A lack of understanding about food and drink labelling is resulting in a build up of food waste, new research has found.
A poll of 2,000 adults found 85 per cent get confused about the difference between ‘best before’ and ‘use by’ dates, as well as storage information.
While three quarters check food and drink packaging before they purchase something, only 15 per cent are confident they can decipher everything on the label.
And more than a third are unsure about the difference between ‘best before’ and ‘use by’ dates, with 11 per cent believing them to be the same thing.
One in three end up binning food
This confusion means around one in three end up binning food which is past its ‘best before’ date.
And another 38 per cent do the same once the product has passed its ‘use by’ date.
The stats emerged in a study by Arla Foods, which will become the first dairy company to remove ‘use by’ dates on all branded fresh milk and replace with ‘best before’ dates, in a bid to cut confusion and help reduce food waste.
Fran Ball, director of quality, environment and safety at Arla Foods UK, said:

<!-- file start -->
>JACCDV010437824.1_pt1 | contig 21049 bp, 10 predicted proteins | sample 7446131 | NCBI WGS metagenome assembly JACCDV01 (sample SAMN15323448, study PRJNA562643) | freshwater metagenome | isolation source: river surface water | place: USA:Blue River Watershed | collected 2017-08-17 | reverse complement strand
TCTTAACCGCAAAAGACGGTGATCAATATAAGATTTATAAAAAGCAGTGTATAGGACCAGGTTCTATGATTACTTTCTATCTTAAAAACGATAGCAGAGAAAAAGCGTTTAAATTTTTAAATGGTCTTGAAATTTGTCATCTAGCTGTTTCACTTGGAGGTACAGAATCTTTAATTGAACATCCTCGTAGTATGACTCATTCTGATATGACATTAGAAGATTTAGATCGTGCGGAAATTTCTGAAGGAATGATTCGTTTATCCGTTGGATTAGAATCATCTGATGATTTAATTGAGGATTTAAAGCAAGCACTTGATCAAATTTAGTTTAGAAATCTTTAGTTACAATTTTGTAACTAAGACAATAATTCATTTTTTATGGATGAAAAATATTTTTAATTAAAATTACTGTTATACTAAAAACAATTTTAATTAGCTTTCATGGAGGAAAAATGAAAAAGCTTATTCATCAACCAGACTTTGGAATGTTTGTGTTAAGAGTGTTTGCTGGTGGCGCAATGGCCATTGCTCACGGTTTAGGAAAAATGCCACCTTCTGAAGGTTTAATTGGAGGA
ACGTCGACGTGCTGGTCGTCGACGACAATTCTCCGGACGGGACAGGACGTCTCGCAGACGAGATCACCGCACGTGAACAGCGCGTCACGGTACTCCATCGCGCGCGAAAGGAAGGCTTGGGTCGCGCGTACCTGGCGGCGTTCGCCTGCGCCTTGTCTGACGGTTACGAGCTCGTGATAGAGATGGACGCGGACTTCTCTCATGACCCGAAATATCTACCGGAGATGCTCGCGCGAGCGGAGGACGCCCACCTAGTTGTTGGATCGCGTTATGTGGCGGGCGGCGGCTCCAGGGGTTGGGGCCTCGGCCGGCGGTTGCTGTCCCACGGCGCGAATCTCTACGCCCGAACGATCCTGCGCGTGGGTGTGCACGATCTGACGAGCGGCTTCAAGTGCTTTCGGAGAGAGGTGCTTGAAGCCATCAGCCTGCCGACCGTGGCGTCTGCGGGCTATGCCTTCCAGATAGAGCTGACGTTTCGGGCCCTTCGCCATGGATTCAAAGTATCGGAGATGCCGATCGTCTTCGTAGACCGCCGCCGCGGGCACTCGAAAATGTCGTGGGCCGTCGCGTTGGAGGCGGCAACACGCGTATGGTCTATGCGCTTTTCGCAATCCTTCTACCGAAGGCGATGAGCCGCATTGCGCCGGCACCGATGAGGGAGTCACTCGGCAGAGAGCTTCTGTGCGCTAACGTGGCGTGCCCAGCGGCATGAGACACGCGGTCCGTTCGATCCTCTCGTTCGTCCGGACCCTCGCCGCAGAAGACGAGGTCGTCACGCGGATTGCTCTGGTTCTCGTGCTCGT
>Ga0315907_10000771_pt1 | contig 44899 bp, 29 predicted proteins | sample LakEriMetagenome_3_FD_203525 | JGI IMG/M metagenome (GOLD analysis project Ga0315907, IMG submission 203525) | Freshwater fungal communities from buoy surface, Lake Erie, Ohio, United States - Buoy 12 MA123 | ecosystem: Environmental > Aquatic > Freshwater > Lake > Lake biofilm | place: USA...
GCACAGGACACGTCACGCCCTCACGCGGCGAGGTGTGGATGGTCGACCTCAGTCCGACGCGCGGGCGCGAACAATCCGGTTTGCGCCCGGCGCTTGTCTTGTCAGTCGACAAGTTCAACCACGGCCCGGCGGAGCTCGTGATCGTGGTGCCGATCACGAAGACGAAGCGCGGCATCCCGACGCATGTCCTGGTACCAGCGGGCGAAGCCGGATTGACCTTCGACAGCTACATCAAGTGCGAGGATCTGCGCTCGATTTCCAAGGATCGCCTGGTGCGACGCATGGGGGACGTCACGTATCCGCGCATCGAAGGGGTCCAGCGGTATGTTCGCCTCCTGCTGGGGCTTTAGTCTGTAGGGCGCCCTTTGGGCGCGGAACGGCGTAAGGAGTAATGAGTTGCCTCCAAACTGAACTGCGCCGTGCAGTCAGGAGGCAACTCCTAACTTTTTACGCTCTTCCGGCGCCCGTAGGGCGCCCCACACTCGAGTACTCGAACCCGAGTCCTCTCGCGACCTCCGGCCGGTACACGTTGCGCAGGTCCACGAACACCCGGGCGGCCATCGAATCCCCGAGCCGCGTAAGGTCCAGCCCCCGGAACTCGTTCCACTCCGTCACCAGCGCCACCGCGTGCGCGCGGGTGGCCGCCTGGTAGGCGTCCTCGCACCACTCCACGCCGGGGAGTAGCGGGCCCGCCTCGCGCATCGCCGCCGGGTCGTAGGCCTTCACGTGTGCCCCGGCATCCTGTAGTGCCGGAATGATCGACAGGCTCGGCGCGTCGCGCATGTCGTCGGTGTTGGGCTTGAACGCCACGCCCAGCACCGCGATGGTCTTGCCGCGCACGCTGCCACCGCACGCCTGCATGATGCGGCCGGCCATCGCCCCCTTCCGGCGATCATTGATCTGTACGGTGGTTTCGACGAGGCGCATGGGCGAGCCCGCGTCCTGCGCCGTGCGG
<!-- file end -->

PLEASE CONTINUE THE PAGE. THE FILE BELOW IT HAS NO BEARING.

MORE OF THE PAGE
“Our research shows that consumers are clearly confused about labelling on their food products, particularly when it comes to use by and best before dates.
“As a nation, we waste around 490 million pints of milk every year.
Changes to the labels
“By making some changes to the labels on our fresh milk and yogurts, we want to make people’s lives a little easier and help to cut food waste in the home.
“To make sure everyone can easily understand our packaging, we’re asking them to tell us which label they want to see on our bottles.
“Because we are owned by farmers, we know how much hard work goes into producing milk to Arla’s high quality standards.
“If changing the label gives people the confidence that their milk might still be OK for a few further days after the date on the bottle, we’ll all play a part in reducing food waste.”